Here is a picture through my Nikon to give you an idea of how the reticle lines up with the laser level. Now keep in mind that the bubble level on the turret cap was way off.


I purposely offset the two cross hairs so that you could see their relationship a little better. If you compare the two sets of cross hairs very closely you can just see the slight error in the scopes reticle. It isn't a large error but it doesn't take much to through the impact off at 300 yards.


Ya' know, after looking at the picture a little while it looks more like the horizontal is the one that is off a little...hmmmm, I think I need to go to the garage for a few minutes.


Last edited by RAMMAC; April 6th, 2011 at 08:43 AM. Reason: added more comments
RAMMAC is offline  
Old April 6th, 2011, 09:20 AM   #9
Dodgin' The Reaper
 
Join Date: Nov 2003
Location: verbannt Lager
Posts: 5,232
Move your eye side to side and up and down behind the reticle and see if it curves as you move.

NoExpert is offline  
Old April 6th, 2011, 10:02 AM   #10
Dodgin' The Reaper
 
RAMMAC's Avatar
 
Join Date: Nov 2008
Location: Western U.S.
Posts: 6,976

Awards Showcase

Quote:
Originally Posted by NoExpert View Post
Move your eye side to side and up and down behind the reticle and see if it curves as you move.
I do that as a test for parallax, is it useful for something else?

RAMMAC is offline  
Old April 6th, 2011, 10:19 AM   #11
Dodgin' The Reaper
 
Join Date: Nov 2003
Location: verbannt Lager
Posts: 5,232
It can tell you if there's an optical issue on a SFP or fixed power scope. Not so much on an FFP scope.

NoExpert is offline  
Old April 6th, 2011, 10:23 AM   #12
Dodgin' The Reaper
 
RAMMAC's Avatar
 
Join Date: Nov 2008
Location: Western U.S.
Posts: 6,976

Awards Showcase

Quote:
Originally Posted by NoExpert View Post
It can tell you if there's an optical issue on a SFP or fixed power scope. Not so much on an FFP scope.
I understand, you are talking about actual lens issues. Well like I mentioned, I've done the test to look for a shift in the cross hairs but I've never looked for any other oddities. I'll give it a try and see if the reticle bends or changes shape. Thanks.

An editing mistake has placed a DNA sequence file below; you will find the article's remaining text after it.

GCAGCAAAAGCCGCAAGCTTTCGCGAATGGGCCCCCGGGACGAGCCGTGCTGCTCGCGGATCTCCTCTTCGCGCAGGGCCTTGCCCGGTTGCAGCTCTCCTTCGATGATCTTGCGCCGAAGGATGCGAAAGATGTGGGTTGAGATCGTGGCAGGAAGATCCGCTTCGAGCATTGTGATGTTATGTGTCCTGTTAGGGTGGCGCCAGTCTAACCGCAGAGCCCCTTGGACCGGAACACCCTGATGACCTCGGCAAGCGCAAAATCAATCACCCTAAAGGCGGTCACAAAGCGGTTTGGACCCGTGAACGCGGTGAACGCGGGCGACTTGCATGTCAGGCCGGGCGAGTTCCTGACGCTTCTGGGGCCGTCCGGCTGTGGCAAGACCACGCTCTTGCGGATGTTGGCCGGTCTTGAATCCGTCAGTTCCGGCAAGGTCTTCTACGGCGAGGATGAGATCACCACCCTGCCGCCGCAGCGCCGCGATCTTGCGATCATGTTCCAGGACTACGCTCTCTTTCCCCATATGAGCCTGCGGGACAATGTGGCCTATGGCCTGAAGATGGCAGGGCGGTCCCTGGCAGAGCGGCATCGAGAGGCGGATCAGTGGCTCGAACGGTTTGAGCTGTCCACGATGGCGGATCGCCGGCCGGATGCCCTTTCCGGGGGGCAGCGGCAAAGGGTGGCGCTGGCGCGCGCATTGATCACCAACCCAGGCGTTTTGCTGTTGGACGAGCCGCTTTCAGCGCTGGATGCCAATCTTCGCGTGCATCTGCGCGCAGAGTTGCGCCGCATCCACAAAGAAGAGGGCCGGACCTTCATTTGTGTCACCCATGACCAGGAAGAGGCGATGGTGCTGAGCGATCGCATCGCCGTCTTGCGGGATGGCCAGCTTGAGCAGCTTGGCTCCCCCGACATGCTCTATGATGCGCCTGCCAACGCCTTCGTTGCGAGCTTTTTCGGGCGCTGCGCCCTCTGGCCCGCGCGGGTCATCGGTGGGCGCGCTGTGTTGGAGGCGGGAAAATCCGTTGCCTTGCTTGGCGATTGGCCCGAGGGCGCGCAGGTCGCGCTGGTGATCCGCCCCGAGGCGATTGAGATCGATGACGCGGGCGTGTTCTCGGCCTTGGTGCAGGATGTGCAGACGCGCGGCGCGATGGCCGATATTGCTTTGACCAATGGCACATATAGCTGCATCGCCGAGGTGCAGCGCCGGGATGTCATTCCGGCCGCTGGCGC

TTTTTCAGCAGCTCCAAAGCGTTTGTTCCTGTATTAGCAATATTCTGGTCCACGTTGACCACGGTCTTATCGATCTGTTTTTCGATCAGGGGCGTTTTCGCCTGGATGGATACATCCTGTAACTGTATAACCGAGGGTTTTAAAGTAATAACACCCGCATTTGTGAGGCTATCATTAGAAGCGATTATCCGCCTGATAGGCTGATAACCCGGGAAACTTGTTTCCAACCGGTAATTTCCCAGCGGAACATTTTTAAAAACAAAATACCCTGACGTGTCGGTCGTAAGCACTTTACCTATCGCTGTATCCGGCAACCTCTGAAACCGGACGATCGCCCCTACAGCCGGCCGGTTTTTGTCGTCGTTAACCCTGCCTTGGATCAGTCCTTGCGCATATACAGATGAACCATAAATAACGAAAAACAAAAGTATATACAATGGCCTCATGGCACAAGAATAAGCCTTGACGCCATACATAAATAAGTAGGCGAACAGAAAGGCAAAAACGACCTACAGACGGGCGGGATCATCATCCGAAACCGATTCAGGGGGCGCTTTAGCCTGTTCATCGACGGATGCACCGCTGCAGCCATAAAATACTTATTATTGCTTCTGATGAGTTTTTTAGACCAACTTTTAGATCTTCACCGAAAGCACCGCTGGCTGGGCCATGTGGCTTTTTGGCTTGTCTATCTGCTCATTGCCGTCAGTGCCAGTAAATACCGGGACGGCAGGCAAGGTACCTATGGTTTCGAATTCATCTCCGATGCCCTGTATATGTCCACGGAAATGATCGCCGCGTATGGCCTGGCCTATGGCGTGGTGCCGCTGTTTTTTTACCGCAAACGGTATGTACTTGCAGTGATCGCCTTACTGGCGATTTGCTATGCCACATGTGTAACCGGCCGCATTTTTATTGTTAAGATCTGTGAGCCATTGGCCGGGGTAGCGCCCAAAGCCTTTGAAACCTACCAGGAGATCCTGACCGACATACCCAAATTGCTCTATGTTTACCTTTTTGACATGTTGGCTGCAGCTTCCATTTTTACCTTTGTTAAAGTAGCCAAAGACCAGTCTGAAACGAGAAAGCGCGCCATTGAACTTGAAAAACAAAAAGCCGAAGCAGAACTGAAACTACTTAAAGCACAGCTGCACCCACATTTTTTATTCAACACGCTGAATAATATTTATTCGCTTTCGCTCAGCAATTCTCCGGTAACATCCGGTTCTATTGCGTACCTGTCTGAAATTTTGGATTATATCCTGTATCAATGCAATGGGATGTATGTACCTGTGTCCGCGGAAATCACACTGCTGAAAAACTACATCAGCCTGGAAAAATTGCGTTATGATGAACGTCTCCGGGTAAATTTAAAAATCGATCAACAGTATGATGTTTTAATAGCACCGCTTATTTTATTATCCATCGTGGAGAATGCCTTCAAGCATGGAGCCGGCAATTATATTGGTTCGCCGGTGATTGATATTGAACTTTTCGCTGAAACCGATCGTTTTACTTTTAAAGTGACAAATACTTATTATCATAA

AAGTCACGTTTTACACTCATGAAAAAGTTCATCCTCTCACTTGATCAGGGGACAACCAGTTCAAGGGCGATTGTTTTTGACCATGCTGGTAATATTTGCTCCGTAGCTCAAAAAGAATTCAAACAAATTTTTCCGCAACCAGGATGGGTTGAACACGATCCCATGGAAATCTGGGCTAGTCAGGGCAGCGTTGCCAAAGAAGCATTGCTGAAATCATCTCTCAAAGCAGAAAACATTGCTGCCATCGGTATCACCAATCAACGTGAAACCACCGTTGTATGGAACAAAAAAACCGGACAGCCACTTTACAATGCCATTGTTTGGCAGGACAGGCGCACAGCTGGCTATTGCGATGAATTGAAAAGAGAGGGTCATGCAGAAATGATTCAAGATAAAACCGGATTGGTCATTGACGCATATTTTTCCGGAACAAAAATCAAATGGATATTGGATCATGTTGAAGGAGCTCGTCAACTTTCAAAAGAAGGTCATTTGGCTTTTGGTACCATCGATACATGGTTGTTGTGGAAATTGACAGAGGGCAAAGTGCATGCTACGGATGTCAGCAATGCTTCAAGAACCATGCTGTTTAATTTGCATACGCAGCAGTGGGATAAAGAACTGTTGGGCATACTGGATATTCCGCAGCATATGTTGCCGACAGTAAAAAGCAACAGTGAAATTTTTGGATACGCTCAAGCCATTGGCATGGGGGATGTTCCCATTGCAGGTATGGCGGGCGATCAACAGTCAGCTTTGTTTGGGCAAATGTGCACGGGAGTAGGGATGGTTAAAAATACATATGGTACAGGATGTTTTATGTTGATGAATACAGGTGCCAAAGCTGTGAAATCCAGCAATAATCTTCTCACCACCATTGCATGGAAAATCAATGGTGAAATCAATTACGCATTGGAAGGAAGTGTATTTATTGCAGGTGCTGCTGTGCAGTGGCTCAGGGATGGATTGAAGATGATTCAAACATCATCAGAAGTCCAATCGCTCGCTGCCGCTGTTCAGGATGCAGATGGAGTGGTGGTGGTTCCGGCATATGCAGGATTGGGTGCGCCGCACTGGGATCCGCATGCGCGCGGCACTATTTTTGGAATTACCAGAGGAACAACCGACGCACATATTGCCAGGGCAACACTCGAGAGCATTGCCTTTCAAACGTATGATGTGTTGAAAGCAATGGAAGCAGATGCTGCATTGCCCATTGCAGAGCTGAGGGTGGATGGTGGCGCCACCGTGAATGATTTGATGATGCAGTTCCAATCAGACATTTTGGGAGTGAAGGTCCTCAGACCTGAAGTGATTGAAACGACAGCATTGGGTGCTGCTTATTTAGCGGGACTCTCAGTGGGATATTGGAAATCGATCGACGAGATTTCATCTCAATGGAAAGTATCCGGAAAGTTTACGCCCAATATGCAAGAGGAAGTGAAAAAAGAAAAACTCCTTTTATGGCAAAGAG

RAMMAC is offline  
Old April 6th, 2011, 10:27 AM   #13
Dodgin' The Reaper
 
Join Date: Nov 2003
Location: verbannt Lager
Posts: 5,232
Only reason I mention it is you mentioned the vertical line first and then the horizontal so that's why I think it could be an optical thing going on.

NoExpert is offline  
Old April 6th, 2011, 10:28 AM   #14
Dodgin' The Reaper
 
RAMMAC's Avatar
 
Join Date: Nov 2008
Location: Western U.S.
Posts: 6,976

Awards Showcase

Quote:
Originally Posted by NoExpert View Post
Only reason I mention it is you mentioned the vertical line first and then the horizontal so that's why I think it could be an optical thing going on.
Yup, it makes sense, I'll definitely check it out, and if I get confused I'll have Maggie double check me.

RAMMAC is offline  
Old April 6th, 2011, 04:57 PM   #15
Dodgin' The Reaper
 
RAMMAC's Avatar
 
Join Date: Nov 2008
Location: Western U.S.
Posts: 6,976

Awards Showcase

Alright, I checked the scope like we discussed NoExpert and I found nothing of note about the lenses. But Maggie noticed what was happening and she straightened me out. Specifically it was the surface of the wall that the laser cross hairs were projected on, it wasn't exactly flat. That dog just keeps showing me up.

I also used Leupold's Zero Point Bore Sighting tool to verify the reticle's position by a second process and it came out well too.

The reticle compared to the laser level cross hairs


The reticle compared to the Leupold tool

RAMMAC is offline  
Reply

  M14 Forum > Gun Forum > Optics



Search tags for this page
align rifle scope
,
align shotgun scope
,
aligning vertical scope
,
best scope alignment tool
,
canted scope crosshairs
,
how to align a rifle scope
,
how to align scope crosshairs
,
laser level with scope
,
rifle scope alignment tool
,
rifle scope alignment tools
,
rifle scope reticle alignment
,

scope alignment

Click on a term to search for related topics.

Moderator Tools
Display Modes


Similar M14 Forum Discussions
Thread Thread Starter Forum Replies Last Post
Nitride/FNC/Melonite etc etc losok The M14 72 April 6th, 2014 09:55 AM
Aligning, Lapping & Torquing Scope Rings-How to M14sRock Optics 47 September 22nd, 2013 03:31 PM
any 444 Marlin shooters out there? Earthquake Lever Action 16 July 12th, 2013 02:15 PM
For Sale: FS: Sage EBR stock spf / Pro Mag hd scope mount 5thgen4runner PX 7 February 22nd, 2012 08:34 PM
Beware Leupold Mark 4 Scope Mounts TexIndian Optics 3 August 5th, 2007 11:44 AM



Top Gun Sites Top Sites List